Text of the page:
A similarly misleading French translation was provided to the Norwegian embassy in France.

When the Norwegian journalist, Morten Stroknes, found this out there was war.

There were claims that the Norwegian authorities only cared about the health of Norwegians.

But what is probably more important is the wider issue, that, as Stroknes said: “It is beyond the mandate of the Centre of Norwegian Sea Products to give health advice.”

Just in time for Christmas, the Norwegian health ministry has lifted the warning on its salmon, with a report that was welcomed yesterday by Bord Iascaigh Mhara.

The report concludes that “the benefits clearly outweigh the negligible risk presented by current levels of the contaminants, and other known undesirable substances in fish”, and adds that the failure to eat fish once a week is the health risk.

“The change of tack by the Norwegians is, in our view, an acceptance of the very considerable consensus internationally, among a host of national food-safety agencies — who operate fiercely and independently on the consumers’ side — that the consumption of salmon, both farmed and wild, is not only safe, but advisable from a nutritional perspective,” said BIM.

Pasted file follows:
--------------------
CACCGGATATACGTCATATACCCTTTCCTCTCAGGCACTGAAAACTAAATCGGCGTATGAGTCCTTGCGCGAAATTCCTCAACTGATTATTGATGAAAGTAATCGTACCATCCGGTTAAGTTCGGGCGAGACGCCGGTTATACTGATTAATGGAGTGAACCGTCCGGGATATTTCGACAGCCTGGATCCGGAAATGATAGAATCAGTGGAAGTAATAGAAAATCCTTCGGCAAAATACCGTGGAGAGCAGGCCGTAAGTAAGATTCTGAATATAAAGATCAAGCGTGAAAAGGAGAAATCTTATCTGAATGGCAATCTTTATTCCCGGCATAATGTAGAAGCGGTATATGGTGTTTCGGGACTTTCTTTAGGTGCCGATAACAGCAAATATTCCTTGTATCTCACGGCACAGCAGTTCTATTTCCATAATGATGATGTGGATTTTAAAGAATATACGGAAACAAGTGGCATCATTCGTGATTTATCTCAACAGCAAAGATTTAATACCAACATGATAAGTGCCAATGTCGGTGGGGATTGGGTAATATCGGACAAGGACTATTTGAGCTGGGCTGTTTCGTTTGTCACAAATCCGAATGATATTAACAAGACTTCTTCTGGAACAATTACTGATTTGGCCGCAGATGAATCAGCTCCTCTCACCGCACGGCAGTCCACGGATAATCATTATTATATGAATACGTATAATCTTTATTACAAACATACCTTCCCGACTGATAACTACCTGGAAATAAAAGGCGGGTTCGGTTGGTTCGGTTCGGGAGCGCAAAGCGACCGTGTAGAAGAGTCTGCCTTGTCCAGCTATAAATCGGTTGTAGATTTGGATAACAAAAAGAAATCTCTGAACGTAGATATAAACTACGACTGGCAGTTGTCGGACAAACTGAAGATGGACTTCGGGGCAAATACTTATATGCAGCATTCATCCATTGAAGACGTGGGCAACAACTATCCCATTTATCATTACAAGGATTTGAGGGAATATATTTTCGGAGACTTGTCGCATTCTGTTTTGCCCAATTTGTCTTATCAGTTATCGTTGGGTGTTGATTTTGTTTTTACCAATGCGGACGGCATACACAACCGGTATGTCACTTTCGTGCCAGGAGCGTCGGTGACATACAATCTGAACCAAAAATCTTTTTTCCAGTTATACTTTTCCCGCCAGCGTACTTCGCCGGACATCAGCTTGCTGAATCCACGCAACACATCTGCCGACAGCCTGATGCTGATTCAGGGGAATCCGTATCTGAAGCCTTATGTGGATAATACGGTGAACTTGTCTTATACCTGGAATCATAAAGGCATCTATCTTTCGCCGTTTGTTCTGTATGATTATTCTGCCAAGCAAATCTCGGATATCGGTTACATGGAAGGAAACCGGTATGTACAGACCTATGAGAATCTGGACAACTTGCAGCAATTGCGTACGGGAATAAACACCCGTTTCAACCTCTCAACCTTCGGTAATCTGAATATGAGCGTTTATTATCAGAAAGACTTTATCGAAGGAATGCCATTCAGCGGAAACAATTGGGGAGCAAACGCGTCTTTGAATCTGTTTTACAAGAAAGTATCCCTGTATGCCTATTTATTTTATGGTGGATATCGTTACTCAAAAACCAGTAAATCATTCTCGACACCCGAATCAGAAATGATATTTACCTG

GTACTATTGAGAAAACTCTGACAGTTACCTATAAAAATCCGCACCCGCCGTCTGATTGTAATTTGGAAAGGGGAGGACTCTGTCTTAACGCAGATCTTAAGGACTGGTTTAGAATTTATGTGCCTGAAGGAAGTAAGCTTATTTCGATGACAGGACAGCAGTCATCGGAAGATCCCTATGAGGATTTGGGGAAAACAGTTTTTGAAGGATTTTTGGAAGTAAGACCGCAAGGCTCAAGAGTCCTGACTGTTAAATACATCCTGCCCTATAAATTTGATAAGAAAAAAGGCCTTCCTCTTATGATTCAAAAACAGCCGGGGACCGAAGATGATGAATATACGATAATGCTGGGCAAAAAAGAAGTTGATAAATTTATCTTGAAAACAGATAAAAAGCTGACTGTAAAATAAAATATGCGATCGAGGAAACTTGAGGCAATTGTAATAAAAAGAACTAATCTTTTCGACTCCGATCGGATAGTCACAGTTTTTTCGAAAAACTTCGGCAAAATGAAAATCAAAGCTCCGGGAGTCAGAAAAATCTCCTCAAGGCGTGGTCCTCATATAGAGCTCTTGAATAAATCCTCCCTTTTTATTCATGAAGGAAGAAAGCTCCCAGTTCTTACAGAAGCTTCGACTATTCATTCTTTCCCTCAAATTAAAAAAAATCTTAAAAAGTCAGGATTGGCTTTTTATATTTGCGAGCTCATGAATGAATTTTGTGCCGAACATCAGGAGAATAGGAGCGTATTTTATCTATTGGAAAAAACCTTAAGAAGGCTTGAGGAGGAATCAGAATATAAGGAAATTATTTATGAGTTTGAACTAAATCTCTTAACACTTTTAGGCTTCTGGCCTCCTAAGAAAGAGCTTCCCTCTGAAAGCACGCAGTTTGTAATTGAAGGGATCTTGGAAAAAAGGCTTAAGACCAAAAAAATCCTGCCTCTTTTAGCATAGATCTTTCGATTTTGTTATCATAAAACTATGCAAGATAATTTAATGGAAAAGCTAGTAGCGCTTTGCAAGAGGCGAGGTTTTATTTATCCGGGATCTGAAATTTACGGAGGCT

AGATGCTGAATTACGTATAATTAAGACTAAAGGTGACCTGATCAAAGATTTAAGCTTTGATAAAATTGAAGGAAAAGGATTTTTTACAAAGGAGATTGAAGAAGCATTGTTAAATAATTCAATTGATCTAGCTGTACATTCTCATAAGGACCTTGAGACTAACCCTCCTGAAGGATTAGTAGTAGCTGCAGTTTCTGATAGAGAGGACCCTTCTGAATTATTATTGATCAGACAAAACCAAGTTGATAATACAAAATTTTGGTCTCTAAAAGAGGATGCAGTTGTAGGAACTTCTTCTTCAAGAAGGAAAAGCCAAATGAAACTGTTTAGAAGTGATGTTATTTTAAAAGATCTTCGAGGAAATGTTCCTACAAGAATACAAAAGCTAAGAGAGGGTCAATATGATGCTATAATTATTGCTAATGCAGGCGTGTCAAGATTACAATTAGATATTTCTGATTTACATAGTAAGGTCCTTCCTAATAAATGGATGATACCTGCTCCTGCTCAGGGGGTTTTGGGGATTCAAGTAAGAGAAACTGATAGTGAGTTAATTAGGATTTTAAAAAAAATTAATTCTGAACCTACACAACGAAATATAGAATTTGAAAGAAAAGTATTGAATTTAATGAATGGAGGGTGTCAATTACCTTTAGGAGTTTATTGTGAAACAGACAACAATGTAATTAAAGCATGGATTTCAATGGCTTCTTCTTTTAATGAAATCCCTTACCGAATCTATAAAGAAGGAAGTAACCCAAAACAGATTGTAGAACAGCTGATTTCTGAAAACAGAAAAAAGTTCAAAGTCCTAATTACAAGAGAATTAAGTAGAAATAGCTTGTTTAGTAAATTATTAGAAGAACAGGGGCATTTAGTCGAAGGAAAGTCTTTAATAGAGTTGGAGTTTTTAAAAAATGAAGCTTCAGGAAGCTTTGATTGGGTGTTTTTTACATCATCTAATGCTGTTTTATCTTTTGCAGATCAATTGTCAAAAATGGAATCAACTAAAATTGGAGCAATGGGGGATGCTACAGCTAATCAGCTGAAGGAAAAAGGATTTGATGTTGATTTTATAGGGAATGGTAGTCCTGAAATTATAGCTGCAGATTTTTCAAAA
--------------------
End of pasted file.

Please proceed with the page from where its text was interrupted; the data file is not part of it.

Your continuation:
The report has been launched in France with a huge publicity campaign, much to the disgust of the European Greens, who argue that salmon farms should be on land.

They say that the farmed fish was only tested for three toxins, which are decreasing in the environment anyway and that European-allowed toxin levels are 20 times lower for farmed fish than for meat, despite the fact that farmed salmon fat can have 10 times more pollutants than occurs in beef, poultry or pork.

They put this down to powerful Norwegian lobbying. But can we, in Ireland, trust agencies of the State to give us independent advice about the health benefits, or risks, of farmed salmon?

Why, then, at that meeting last January, between Marine Harvest, Taoiseach Enda Kenny, and Marine Minister Simon Coveney, did the latter promise that “the new structural changes in the Marine Institute will be monitored to ensure they produce a faster turnaround on scientific advice”?

What right does a commercial multinational have to dictate the amount of time it takes to “produce” scientific advice from a State-funded institute?

None, I would say, but Mssrs Kenny and Coveney obviously disagree. No wonder Marine Harvest considered the meeting “very constructive”.

And when you look for independent advice on the food safety of farmed salmon, what you get is sketchy.

In 2007, the Marine Institute brought out a leaflet reassuring Irish consumers about the level of flame-retardant contamination in Irish farmed salmon.